On April 12, 2014, at 1045 eastern daylight time, an experimental amateur-built Larsen model Mark V airplane, N87JL, was substantially damaged during a forced landing near Amelia, Ohio. The commercial pilot and his pilot-rated-passenger were not injured. The airplane was registered to and operated by a private individual, under the provisions of 14 Code of Federal Regulations Part 91, without a flight plan. Day visual meteorological conditions prevailed for the personal cross-country flight that had departed Clermont County Airport (I69), Batavia, Ohio, at 1035, and was en route to French Lick Municipal Airport (FRH), French Lick, Indiana. Use your browsers 'back' function to return to synopsisReturn to Query Page
The pilot reported that after an uneventful takeoff from I69, the flight continued to climb toward its initial cruise altitude of 2,500 feet mean sea level (msl). As the flight climbed through 2,100 feet msl, the pilot established cruise-climb by making a reduction to engine power. The pilot reported that shortly after making the power reduction, the engine experienced a sudden loss of power and the propeller stopped rotating. He was unable to restart the engine by isolating the ignition systems and the two fuel pumps. He reported that the propeller would rotate while he engaged the starter, but the engine would not restart. Ultimately, the pilot completed a forced landing on a nearby golf course. After an uneventful touchdown on a fairway, the airplane collided with a sand bunker that preceded the green. The airplane sustained substantial damage to the fuselage, empennage, and right wing during the impact sequence. Following the accident, the pilot and his passenger released their restraints and exited the airplane through the cabin doors uninjured.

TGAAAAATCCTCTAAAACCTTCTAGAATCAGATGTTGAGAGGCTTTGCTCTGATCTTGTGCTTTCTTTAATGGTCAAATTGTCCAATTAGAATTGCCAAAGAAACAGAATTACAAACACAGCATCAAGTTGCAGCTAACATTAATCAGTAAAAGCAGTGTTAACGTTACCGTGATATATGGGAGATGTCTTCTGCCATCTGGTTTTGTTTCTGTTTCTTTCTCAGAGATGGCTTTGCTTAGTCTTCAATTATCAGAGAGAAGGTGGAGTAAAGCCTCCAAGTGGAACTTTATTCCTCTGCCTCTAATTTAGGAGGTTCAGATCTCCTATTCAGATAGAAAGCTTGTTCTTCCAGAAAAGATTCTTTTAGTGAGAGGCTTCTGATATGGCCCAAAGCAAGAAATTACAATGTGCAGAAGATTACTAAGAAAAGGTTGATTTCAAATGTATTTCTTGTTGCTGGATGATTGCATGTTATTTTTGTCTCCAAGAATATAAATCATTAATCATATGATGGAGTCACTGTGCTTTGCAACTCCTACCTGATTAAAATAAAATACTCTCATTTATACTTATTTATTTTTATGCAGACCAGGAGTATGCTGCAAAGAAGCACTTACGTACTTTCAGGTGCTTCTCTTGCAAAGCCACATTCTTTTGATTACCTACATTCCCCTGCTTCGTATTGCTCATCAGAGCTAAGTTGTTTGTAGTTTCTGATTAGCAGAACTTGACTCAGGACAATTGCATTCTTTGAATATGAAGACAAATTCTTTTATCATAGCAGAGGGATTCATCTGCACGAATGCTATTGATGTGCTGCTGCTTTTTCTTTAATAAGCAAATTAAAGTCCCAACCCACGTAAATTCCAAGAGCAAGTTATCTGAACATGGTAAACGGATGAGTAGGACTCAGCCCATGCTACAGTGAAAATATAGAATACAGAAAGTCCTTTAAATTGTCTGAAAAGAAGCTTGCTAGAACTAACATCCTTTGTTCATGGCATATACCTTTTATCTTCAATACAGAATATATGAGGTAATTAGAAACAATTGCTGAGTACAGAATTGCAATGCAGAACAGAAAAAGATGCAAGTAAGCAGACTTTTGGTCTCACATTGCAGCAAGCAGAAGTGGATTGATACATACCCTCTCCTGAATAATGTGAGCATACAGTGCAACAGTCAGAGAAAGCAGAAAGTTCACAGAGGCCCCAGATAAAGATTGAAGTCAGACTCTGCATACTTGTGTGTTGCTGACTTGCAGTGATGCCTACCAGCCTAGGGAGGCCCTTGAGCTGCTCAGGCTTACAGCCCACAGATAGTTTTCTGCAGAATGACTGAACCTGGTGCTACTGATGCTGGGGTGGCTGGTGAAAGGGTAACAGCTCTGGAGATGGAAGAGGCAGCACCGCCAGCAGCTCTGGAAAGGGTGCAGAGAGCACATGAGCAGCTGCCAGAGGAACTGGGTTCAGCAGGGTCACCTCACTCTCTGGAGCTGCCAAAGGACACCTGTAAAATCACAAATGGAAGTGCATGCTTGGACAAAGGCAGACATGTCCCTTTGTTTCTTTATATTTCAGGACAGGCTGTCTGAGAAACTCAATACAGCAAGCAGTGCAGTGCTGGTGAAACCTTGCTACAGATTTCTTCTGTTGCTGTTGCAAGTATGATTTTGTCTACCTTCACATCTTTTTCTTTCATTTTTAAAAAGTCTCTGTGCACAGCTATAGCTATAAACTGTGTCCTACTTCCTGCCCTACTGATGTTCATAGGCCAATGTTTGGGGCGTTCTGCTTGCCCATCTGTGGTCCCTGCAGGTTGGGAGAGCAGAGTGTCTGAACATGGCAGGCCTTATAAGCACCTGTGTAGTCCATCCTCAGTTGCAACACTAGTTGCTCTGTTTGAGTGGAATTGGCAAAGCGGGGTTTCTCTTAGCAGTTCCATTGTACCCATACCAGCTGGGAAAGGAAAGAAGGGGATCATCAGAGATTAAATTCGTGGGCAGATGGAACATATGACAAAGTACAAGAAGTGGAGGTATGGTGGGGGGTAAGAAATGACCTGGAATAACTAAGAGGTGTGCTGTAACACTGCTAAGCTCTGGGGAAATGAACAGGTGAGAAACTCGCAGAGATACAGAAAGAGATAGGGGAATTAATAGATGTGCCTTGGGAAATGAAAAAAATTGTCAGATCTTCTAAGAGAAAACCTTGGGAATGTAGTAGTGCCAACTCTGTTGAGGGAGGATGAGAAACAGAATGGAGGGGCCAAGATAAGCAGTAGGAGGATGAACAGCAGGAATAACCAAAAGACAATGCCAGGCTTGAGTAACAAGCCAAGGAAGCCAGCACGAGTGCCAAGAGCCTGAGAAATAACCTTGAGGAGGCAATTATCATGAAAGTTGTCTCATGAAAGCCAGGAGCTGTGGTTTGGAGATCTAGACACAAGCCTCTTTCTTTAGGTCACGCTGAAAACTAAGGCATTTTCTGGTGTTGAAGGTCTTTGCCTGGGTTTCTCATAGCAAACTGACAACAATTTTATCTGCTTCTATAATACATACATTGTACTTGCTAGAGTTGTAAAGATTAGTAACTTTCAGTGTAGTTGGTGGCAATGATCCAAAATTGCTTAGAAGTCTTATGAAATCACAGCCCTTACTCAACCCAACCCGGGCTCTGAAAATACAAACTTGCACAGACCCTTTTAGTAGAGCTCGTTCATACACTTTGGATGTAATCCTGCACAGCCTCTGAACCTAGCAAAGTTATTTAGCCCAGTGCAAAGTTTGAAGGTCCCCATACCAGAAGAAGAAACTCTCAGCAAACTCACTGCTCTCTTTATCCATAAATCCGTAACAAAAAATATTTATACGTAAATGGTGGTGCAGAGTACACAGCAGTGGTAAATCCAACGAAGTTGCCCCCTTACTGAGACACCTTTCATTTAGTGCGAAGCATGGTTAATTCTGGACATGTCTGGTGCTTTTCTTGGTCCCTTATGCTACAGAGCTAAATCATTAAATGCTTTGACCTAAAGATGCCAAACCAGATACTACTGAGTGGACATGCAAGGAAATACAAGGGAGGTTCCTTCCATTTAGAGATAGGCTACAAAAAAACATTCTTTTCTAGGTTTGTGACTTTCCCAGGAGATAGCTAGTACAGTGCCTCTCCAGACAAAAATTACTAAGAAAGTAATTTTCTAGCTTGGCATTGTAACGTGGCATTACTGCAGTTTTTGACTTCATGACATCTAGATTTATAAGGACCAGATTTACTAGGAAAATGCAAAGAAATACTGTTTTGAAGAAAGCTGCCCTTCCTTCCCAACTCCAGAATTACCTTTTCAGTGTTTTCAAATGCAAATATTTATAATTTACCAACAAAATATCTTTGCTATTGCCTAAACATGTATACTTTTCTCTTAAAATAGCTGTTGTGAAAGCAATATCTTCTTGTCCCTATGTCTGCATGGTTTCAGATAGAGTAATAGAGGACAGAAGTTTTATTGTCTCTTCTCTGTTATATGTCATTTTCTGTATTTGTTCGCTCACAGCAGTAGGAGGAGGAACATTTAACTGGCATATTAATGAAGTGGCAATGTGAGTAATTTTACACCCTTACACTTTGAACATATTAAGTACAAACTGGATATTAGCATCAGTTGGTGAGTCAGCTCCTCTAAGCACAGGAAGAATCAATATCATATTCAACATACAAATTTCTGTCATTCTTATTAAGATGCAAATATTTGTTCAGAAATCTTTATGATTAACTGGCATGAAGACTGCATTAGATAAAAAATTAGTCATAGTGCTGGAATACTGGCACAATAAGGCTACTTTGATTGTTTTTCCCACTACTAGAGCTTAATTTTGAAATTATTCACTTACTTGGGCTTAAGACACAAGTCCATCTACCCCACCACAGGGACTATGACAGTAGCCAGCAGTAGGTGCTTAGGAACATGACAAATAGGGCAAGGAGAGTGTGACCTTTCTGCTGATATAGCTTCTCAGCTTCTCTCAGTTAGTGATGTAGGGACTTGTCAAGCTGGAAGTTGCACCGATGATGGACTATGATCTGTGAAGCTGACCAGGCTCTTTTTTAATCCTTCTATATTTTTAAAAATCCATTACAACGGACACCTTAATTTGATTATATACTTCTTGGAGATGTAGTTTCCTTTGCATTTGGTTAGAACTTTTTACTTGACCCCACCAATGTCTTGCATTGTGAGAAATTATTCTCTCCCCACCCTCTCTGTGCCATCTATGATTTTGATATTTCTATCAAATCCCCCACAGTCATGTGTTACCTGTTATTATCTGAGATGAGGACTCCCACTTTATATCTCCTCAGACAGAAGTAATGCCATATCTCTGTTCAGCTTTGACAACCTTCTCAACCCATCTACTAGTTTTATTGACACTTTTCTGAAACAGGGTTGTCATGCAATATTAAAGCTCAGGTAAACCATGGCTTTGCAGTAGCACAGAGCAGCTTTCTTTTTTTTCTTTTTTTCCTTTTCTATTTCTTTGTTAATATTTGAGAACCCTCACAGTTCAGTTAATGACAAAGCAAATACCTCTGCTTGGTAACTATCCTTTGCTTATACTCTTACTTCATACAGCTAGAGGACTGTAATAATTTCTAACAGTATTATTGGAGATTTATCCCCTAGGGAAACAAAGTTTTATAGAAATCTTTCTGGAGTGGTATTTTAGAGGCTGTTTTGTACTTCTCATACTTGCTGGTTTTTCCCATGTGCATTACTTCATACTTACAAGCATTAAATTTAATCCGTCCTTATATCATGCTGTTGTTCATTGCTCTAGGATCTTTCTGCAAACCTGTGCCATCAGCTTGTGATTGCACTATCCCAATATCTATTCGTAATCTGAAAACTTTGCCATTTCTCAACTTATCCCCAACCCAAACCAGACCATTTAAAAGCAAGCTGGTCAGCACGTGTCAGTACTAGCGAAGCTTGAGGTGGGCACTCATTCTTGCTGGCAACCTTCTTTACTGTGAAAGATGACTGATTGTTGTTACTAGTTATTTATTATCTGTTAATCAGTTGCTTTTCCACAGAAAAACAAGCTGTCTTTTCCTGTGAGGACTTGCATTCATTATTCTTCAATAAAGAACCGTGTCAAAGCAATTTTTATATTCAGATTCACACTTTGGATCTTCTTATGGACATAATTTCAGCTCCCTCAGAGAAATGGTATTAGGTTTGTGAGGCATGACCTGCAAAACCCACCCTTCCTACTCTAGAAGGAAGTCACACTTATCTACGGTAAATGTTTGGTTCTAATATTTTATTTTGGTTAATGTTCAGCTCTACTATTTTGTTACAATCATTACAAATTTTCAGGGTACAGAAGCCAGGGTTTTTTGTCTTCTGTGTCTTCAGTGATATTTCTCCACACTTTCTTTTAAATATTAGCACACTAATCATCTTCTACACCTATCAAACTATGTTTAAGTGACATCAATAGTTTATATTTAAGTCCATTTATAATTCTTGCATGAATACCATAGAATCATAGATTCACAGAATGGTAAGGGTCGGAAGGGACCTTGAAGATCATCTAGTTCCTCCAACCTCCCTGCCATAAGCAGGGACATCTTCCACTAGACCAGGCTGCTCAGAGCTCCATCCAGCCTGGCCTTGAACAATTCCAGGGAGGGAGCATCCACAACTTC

The pilot reported that the airplane had been topped-off with automotive fuel (26 gallons total capacity) before the previous flight leg from Mount Vernon Airport (MVN), Mount Vernon, Illinois. He stated that the previous flight leg from MVN had consumed about 7 gallons of fuel during the approximately 2 hour flight. He reported that the airplane departed on the accident flight with about 18 gallons of fuel available and expected an average fuel consumption rate of about 3.5 gallons per hour.
An engine examination was completed by Federal Aviation Administration (FAA) inspectors after the wreckage had been recovered to a secured location. The engine, a Subaru model EA-81, was a converted automobile engine. The engine produced suction/compression at each cylinder in conjunction with crankshaft rotation. The engine was equipped with two ignition systems that combined at a common distributor before terminating at the spark plugs. Although both ignition-coils provided voltage while the engine crankshaft was rotated, a corresponding spark was not produced at the individual spark plugs. An internal examination of the distributor assembly revealed that the electrode contact had separated from the distributor rotor.